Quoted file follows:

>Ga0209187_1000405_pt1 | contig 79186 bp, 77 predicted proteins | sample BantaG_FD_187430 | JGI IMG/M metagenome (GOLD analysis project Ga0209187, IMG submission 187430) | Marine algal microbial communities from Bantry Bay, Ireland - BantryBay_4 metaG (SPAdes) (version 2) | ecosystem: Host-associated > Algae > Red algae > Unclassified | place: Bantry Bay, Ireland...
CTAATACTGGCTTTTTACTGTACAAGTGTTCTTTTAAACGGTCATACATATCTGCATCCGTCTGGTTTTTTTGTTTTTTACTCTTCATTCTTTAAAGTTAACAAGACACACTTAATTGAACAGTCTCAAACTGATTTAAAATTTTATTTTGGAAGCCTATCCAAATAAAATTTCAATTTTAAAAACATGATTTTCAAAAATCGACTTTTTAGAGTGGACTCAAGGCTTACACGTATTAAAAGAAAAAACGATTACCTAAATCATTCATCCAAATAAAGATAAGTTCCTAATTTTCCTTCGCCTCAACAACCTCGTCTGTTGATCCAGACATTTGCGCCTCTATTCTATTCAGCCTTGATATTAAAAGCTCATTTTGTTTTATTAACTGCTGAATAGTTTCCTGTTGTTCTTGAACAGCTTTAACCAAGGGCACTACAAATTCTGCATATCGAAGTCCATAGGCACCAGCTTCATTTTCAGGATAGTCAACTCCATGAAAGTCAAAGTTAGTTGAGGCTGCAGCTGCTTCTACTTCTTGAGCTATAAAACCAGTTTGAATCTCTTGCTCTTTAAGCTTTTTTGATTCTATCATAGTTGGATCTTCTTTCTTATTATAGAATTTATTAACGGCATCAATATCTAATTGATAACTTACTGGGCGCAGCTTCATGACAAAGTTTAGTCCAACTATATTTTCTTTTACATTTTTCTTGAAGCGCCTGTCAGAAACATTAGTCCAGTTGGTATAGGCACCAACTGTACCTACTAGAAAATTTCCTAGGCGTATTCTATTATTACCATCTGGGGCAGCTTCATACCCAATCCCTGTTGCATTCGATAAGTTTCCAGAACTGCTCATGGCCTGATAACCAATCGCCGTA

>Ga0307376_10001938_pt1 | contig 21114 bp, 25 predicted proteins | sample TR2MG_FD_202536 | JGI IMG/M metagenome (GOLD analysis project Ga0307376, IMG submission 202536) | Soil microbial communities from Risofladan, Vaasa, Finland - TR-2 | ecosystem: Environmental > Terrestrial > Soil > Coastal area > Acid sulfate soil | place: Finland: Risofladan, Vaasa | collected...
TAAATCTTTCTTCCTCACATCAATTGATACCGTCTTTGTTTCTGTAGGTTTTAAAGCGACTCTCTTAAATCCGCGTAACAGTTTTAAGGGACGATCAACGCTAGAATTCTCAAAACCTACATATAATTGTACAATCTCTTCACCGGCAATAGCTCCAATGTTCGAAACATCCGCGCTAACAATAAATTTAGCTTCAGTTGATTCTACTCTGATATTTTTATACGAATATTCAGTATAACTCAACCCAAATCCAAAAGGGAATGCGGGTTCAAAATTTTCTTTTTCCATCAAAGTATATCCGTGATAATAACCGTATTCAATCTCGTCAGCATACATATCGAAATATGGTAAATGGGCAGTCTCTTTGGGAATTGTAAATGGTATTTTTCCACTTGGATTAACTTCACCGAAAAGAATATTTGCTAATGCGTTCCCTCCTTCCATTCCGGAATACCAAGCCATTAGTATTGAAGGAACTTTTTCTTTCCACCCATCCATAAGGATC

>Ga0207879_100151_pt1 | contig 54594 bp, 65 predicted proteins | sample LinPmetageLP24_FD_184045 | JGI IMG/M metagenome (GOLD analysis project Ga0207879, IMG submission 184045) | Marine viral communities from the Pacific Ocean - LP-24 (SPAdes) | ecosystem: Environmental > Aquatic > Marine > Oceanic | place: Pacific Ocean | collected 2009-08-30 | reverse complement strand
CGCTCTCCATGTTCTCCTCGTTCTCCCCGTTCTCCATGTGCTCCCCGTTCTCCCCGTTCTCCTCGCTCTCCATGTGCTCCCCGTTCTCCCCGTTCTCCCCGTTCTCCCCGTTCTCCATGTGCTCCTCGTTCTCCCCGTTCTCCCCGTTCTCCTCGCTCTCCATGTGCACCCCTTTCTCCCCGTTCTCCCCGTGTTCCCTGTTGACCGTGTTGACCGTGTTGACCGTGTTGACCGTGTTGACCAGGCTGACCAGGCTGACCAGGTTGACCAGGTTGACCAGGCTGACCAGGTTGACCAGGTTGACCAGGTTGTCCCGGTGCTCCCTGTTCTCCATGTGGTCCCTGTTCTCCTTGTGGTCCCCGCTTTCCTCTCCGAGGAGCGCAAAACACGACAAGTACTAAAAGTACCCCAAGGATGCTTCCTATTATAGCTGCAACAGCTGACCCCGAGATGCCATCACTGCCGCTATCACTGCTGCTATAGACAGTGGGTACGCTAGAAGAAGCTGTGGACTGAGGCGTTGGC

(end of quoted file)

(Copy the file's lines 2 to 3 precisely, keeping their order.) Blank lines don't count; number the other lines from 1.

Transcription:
CTAATACTGGCTTTTTACTGTACAAGTGTTCTTTTAAACGGTCATACATATCTGCATCCGTCTGGTTTTTTTGTTTTTTACTCTTCATTCTTTAAAGTTAACAAGACACACTTAATTGAACAGTCTCAAACTGATTTAAAATTTTATTTTGGAAGCCTATCCAAATAAAATTTCAATTTTAAAAACATGATTTTCAAAAATCGACTTTTTAGAGTGGACTCAAGGCTTACACGTATTAAAAGAAAAAACGATTACCTAAATCATTCATCCAAATAAAGATAAGTTCCTAATTTTCCTTCGCCTCAACAACCTCGTCTGTTGATCCAGACATTTGCGCCTCTATTCTATTCAGCCTTGATATTAAAAGCTCATTTTGTTTTATTAACTGCTGAATAGTTTCCTGTTGTTCTTGAACAGCTTTAACCAAGGGCACTACAAATTCTGCATATCGAAGTCCATAGGCACCAGCTTCATTTTCAGGATAGTCAACTCCATGAAAGTCAAAGTTAGTTGAGGCTGCAGCTGCTTCTACTTCTTGAGCTATAAAACCAGTTTGAATCTCTTGCTCTTTAAGCTTTTTTGATTCTATCATAGTTGGATCTTCTTTCTTATTATAGAATTTATTAACGGCATCAATATCTAATTGATAACTTACTGGGCGCAGCTTCATGACAAAGTTTAGTCCAACTATATTTTCTTTTACATTTTTCTTGAAGCGCCTGTCAGAAACATTAGTCCAGTTGGTATAGGCACCAACTGTACCTACTAGAAAATTTCCTAGGCGTATTCTATTATTACCATCTGGGGCAGCTTCATACCCAATCCCTGTTGCATTCGATAAGTTTCCAGAACTGCTCATGGCCTGATAACCAATCGCCGTA

>Ga0307376_10001938_pt1 | contig 21114 bp, 25 predicted proteins | sample TR2MG_FD_202536 | JGI IMG/M metagenome (GOLD analysis project Ga0307376, IMG submission 202536) | Soil microbial communities from Risofladan, Vaasa, Finland - TR-2 | ecosystem: Environmental > Terrestrial > Soil > Coastal area > Acid sulfate soil | place: Finland: Risofladan, Vaasa | collected...